Wikipedia:Peer review/Enron scandal/archive1
Hello -- obviously much work to be done but I really believe this article can and will eventually reach FA status. Particularly I'd like to get pointers regarding maybe the scope and length -- from when to when should we cover events? IN what depth? Should I add various charts and all manner of photos? Other "side" topics to cover? And anything else you might think of. Much appreciated. Pablosecca 05:23, 2 July 2007 (UTC)
- Lead: Presumes too much knowledge of financial terms - "white knight" and "blue chip", notably: This is an event important and well-known outside of the financial sphere, and so should be written for a lay audience.
- I thought that it's par for the course to include jargon if you link it to pages explaining it; ? --Pablosecca 11:12, 3 July 2007 (UTC)
- Background: While you don't need to go into as much detail here as you will later, you need more detail than this. Give a rough idea of how Enron came into being, how it rose to become such a major power, etc. Keep it short, but give context. Try to avoid statements that presume the person already knows about the scandal like "few seemed to concern themselves with the opacity of the company's financial disclosures." - instead, mention the few who did concern themselves, and then explain why no-one listened.
- Definite goal, to try and sketch out how the company worked, at least, how it was supposed to work.--Pablosecca 11:12, 3 July 2007 (UTC)
- Timeline: There's some awkward writing in this, like "On August 15, 2001, Jeffrey Skilling, the chief executive of Enron, a former energy consultant at McKinsey & Company who joined Enron in 1990, announced he was resigning his position after only six months." I'd be inclined to start it with him becoming CEO, then skip forward six months: That would allow information to be expressed more clearly.
- "The columnist Paul Krugman, writing in the NY Times, asserted that Enron was an illustration of the consequences that occur from the deregulation and commodification of things such as energy" - The are consequences are being referred to are not clear at that point, and are only retrospectively explained by Ken Lay's letter. Better to summarise.
- Investors begin to worry: pretty good section, a few insignificant format errors. However, "...possibily selling its 65% stake in the Dabhol project in India" is oddly uncertain: why?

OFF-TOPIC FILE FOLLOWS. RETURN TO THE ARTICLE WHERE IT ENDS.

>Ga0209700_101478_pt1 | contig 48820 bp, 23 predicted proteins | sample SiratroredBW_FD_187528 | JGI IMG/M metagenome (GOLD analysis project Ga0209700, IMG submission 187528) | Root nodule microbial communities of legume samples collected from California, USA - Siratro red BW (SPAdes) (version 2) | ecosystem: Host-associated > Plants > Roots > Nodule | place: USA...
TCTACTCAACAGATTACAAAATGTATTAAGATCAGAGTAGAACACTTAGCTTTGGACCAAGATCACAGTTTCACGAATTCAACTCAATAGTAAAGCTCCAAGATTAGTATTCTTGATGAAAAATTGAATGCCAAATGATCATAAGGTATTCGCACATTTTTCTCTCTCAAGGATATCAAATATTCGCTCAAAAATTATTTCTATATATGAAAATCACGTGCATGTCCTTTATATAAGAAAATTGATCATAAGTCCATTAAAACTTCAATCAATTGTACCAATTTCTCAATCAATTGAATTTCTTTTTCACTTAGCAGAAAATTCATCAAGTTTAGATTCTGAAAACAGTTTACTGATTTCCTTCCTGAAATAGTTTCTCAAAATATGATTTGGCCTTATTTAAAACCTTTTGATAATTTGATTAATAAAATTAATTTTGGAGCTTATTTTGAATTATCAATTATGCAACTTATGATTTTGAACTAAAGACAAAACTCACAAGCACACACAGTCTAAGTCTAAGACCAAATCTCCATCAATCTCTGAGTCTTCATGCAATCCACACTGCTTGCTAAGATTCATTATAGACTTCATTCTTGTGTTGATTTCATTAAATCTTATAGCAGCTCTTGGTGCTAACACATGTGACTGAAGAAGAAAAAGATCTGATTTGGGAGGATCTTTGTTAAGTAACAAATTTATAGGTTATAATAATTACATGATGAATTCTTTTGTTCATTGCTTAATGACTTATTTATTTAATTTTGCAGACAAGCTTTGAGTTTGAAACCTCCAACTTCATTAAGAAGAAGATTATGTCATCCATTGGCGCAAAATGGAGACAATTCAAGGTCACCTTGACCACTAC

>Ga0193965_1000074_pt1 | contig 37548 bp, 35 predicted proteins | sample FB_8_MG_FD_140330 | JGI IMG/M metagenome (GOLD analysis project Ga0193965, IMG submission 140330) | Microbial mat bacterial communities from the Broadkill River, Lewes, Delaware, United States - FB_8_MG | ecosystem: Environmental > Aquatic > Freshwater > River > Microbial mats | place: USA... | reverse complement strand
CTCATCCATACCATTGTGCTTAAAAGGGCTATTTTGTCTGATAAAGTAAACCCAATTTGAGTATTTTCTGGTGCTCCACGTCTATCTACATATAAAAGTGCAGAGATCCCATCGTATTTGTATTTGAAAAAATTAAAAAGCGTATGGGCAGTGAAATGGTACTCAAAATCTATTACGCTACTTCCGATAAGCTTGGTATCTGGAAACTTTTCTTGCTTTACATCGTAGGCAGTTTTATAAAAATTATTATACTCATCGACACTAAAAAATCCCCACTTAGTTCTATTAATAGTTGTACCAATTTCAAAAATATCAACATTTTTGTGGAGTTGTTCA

- They were uncertain about whether they'd do that at the time; it was a huge project -- anyway this could be added, I agree.--Pablosecca 11:12, 3 July 2007 (UTC)
After that point, the article looks fairly strong. But it has severe problems in the early sections, which, unfortunately, are what the reader sees first. It may be a little heavy on quotes: Quotes are best used when A. someone's statement would lose impact or believability if not given in those words: for instance, Intelligent design quotes Judge Jones' statement that intelligent design "cannot uncouple itself from its creationist, and thus religious, antecedents" - this is a surprisingly strong statement, and all attempts to paraphrase it either got watered down, or would be objected to. B. To present one side's POV in an unambiguous way - your quote from Ken Lay in the "Timeline" section does a good job of this. It also does a good job with C. giving a vivid sense of time, events, or location (and so on). It summarises the mood of the time well.
However, other quotes don't do that. ""In my continued discussions with the financial community, it became clear to me that restoring investor confidence would require us to replace Andy as C.F.O.," is a bland statement that doesn't really add anything that couldn't be paraphrased in simpler, more snappy terms.
- Here the thinking was that since it was such a clear about-face, it was necessary to hear what Lay had to say. I at first just summarized, but upon rereading it seemed not in-depth enough. Then when I found Lay's quote, it is, as you mention, blandly corporate, but I think that tells us a lot; also the little he does tell us is of note, for instance how the 'investor confidence' problem was on his mind.--Pablosecca 11:12, 3 July 2007 (UTC)
On the whole, a good start. Concentrate on the lead, background, and opening section of the Timeline to start: That should keep people reading until they hit the good sections. Adam Cuerden talk 19:05, 2 July 2007 (UTC)
- Thank you for your comments; I'll attempt to incorporate them in the coming month. Pablosecca 11:03, 3 July 2007 (UTC)